Zak: Phobos-Grunt Doomed by Computer Design, Testing Flaws, Not U.S. Radar

Zak: Phobos-Grunt Doomed by Computer Design, Testing Flaws, Not U.S. Radar

The Russian commission investigating the failure of the Phobos-Grunt (Phobos-soil) Mars mission concluded that computer design error and insufficient testing were the reasons the probe never left Earth orbit, not interference from a U.S. radar according to Anatoly Zak at  Zak summarizes the commission’s findings on his website today.   Russia’s news agency Itar-Tass reported over the weekend that the findings would  be presented to Russia’s space agency director yesterday and made public this week, but neither it nor other leading Russian media sources have published anything yet today.

Zak reports on his website that the “most probable cause … was a simultaneous robooting of two operational processors in the main computer….  The computers could crash as a result of errors in their software or as a result of some external reasons, such as electromagnetic incompatibility, industry sources said.  The mentioning of this last point … apparently became a basis for numerous reports in the Russian press blaming the failure on various improbable external reasons, such as foreign radars or solar flares.”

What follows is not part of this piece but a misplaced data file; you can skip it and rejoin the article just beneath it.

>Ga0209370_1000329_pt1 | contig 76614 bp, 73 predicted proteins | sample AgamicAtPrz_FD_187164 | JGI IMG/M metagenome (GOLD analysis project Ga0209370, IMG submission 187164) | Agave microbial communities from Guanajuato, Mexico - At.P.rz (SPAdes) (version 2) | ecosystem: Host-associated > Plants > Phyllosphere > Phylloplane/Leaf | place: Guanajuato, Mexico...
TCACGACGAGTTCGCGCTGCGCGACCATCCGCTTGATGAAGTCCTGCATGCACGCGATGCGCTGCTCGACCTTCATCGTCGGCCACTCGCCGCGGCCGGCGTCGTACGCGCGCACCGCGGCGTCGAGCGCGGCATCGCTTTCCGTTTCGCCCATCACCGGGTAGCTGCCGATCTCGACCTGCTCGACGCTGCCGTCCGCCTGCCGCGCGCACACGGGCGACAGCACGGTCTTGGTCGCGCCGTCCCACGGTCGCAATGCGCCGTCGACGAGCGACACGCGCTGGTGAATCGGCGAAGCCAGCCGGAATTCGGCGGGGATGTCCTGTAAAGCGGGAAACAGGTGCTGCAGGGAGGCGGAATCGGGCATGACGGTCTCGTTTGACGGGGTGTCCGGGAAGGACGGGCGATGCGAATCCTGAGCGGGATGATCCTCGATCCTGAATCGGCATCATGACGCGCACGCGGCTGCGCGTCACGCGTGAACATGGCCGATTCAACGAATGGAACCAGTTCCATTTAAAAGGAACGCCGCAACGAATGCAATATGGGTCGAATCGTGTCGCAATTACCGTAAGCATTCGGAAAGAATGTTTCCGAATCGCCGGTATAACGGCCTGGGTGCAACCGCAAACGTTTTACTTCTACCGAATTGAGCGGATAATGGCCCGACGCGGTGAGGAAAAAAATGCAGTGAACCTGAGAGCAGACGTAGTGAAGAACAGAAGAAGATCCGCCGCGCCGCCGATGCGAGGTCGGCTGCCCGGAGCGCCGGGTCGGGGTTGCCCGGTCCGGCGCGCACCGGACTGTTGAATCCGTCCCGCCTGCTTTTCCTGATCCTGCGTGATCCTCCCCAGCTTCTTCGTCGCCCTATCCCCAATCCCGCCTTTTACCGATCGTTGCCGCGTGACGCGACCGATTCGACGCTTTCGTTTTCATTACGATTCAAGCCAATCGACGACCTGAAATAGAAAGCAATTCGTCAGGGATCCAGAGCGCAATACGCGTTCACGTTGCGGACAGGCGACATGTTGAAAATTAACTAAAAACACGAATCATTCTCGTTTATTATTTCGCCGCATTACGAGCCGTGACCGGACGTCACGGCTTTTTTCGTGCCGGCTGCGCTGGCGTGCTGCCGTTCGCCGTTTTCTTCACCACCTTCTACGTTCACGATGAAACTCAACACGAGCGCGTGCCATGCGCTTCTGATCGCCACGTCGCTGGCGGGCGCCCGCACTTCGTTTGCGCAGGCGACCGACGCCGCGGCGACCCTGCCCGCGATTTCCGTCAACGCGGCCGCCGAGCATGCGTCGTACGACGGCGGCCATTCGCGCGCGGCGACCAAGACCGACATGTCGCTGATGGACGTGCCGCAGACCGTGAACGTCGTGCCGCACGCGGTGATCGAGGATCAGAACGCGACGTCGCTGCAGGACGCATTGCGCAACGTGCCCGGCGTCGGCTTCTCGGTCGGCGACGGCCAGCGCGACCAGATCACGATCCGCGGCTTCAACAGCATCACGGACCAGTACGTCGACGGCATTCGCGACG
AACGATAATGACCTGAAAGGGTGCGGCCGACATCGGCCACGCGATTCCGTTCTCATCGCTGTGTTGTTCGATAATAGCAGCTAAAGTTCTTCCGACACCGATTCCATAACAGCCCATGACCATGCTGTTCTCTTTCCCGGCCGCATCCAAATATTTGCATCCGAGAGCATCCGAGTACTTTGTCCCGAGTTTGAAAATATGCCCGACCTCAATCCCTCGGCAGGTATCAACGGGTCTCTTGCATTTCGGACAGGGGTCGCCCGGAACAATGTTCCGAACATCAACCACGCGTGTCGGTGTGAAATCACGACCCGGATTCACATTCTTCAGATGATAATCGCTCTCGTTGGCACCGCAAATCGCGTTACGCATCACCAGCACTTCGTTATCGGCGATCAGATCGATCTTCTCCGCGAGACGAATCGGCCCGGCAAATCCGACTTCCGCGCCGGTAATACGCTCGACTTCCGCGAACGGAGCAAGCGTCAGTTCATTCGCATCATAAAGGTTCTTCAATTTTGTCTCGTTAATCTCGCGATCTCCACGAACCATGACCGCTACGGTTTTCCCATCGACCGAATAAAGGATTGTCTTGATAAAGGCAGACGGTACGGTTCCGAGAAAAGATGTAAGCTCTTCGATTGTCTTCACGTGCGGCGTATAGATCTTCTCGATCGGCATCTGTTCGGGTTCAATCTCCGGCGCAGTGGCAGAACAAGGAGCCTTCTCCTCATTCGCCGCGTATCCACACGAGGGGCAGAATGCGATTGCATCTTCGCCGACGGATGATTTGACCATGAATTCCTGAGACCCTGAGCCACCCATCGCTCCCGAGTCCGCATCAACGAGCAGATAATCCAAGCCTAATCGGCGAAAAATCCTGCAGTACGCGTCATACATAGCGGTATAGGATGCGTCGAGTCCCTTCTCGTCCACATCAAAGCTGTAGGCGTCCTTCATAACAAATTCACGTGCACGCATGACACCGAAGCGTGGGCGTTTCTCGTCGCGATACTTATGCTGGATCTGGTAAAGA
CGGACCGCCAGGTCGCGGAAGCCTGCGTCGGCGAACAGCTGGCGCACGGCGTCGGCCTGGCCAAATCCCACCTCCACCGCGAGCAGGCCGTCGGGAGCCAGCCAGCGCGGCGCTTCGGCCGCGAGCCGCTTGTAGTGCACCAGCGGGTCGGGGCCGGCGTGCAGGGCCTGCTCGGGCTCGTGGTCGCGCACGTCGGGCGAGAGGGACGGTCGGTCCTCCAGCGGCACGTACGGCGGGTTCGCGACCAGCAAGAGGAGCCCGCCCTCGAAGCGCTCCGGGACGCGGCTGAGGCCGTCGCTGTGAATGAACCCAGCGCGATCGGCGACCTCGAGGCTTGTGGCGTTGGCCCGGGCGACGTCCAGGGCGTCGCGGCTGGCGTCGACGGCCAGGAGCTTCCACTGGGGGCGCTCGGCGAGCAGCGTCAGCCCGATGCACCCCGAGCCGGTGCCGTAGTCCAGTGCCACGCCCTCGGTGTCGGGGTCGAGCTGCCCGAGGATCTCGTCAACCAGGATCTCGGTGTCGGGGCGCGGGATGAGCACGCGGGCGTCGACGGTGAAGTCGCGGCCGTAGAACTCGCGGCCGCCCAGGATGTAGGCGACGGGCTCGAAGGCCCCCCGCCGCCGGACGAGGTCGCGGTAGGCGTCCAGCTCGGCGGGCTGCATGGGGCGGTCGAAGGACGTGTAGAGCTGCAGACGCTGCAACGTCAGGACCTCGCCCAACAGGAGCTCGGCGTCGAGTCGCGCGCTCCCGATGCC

“Foreign radars” refers to assertions by some Russian officials that a U.S. radar based in the Marshall Islands inadvertently damaged Phobos-Grunt while it was being used to study asteroids and the orbiting spacecraft passed through the beam.  Yuri Koptev, former head of the Russian space agency who chaired the commission investigating the Phobos-Grunt failure, said that his group would conduct an experiment to prove or disprove the theory.

Zak reports that tests were conducted by NPO Lavochkin, which manufactured Phobos-Grunt, to determine if the computer could have been affected “by interference from the probe’s own power supply or from unlikely external sources, such as a narrow powerful beam of a ground radar.  During these tests, the computer withstood all simulations without any problems.”

Therefore, “[w]ith all external failure scenarios effectively debunked, the most probable cause of the failure was narrowed down to the lack of integrated testing” of the computer, Zak states.

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